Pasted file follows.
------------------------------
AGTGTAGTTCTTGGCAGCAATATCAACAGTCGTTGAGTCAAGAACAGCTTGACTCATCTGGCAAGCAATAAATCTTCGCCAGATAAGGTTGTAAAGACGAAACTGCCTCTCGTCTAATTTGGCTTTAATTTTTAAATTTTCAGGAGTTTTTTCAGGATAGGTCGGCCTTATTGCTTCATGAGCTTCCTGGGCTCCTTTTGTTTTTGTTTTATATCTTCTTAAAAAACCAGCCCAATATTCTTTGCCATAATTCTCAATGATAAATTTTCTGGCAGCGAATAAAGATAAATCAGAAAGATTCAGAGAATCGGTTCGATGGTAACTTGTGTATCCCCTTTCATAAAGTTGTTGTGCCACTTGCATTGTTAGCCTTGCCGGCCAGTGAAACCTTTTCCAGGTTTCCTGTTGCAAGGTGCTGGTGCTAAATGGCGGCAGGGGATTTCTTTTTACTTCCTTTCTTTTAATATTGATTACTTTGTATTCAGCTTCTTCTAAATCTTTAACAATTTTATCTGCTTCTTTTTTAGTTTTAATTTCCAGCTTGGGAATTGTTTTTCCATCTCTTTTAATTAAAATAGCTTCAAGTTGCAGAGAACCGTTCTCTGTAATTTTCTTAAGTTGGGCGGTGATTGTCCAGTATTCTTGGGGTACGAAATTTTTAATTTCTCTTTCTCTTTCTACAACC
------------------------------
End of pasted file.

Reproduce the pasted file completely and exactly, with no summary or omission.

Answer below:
AGTGTAGTTCTTGGCAGCAATATCAACAGTCGTTGAGTCAAGAACAGCTTGACTCATCTGGCAAGCAATAAATCTTCGCCAGATAAGGTTGTAAAGACGAAACTGCCTCTCGTCTAATTTGGCTTTAATTTTTAAATTTTCAGGAGTTTTTTCAGGATAGGTCGGCCTTATTGCTTCATGAGCTTCCTGGGCTCCTTTTGTTTTTGTTTTATATCTTCTTAAAAAACCAGCCCAATATTCTTTGCCATAATTCTCAATGATAAATTTTCTGGCAGCGAATAAAGATAAATCAGAAAGATTCAGAGAATCGGTTCGATGGTAACTTGTGTATCCCCTTTCATAAAGTTGTTGTGCCACTTGCATTGTTAGCCTTGCCGGCCAGTGAAACCTTTTCCAGGTTTCCTGTTGCAAGGTGCTGGTGCTAAATGGCGGCAGGGGATTTCTTTTTACTTCCTTTCTTTTAATATTGATTACTTTGTATTCAGCTTCTTCTAAATCTTTAACAATTTTATCTGCTTCTTTTTTAGTTTTAATTTCCAGCTTGGGAATTGTTTTTCCATCTCTTTTAATTAAAATAGCTTCAAGTTGCAGAGAACCGTTCTCTGTAATTTTCTTAAGTTGGGCGGTGATTGTCCAGTATTCTTGGGGTACGAAATTTTTAATTTCTCTTTCTCTTTCTACAACC